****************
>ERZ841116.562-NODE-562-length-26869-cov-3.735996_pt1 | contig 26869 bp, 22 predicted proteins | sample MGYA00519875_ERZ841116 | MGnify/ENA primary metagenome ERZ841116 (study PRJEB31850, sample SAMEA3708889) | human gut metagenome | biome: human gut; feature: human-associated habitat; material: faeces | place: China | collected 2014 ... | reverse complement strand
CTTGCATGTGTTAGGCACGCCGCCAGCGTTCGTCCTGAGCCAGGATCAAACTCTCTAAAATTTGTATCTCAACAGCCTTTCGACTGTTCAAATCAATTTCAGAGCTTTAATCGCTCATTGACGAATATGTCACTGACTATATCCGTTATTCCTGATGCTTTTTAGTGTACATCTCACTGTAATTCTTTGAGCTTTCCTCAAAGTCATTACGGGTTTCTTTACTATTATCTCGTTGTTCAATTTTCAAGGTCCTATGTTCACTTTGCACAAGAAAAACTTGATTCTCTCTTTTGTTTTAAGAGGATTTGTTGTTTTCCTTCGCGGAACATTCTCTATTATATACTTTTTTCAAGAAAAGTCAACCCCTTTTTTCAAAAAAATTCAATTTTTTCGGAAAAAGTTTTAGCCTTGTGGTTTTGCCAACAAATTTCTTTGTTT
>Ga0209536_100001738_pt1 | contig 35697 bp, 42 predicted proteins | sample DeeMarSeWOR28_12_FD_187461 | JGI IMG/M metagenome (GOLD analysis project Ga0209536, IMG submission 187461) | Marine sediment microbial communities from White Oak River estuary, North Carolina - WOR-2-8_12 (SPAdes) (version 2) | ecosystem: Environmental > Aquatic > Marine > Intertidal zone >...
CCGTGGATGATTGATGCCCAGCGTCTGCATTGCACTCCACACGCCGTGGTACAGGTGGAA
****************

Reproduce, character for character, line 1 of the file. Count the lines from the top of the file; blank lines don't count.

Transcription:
>ERZ841116.562-NODE-562-length-26869-cov-3.735996_pt1 | contig 26869 bp, 22 predicted proteins | sample MGYA00519875_ERZ841116 | MGnify/ENA primary metagenome ERZ841116 (study PRJEB31850, sample SAMEA3708889) | human gut metagenome | biome: human gut; feature: human-associated habitat; material: faeces | place: China | collected 2014 ... | reverse complement strand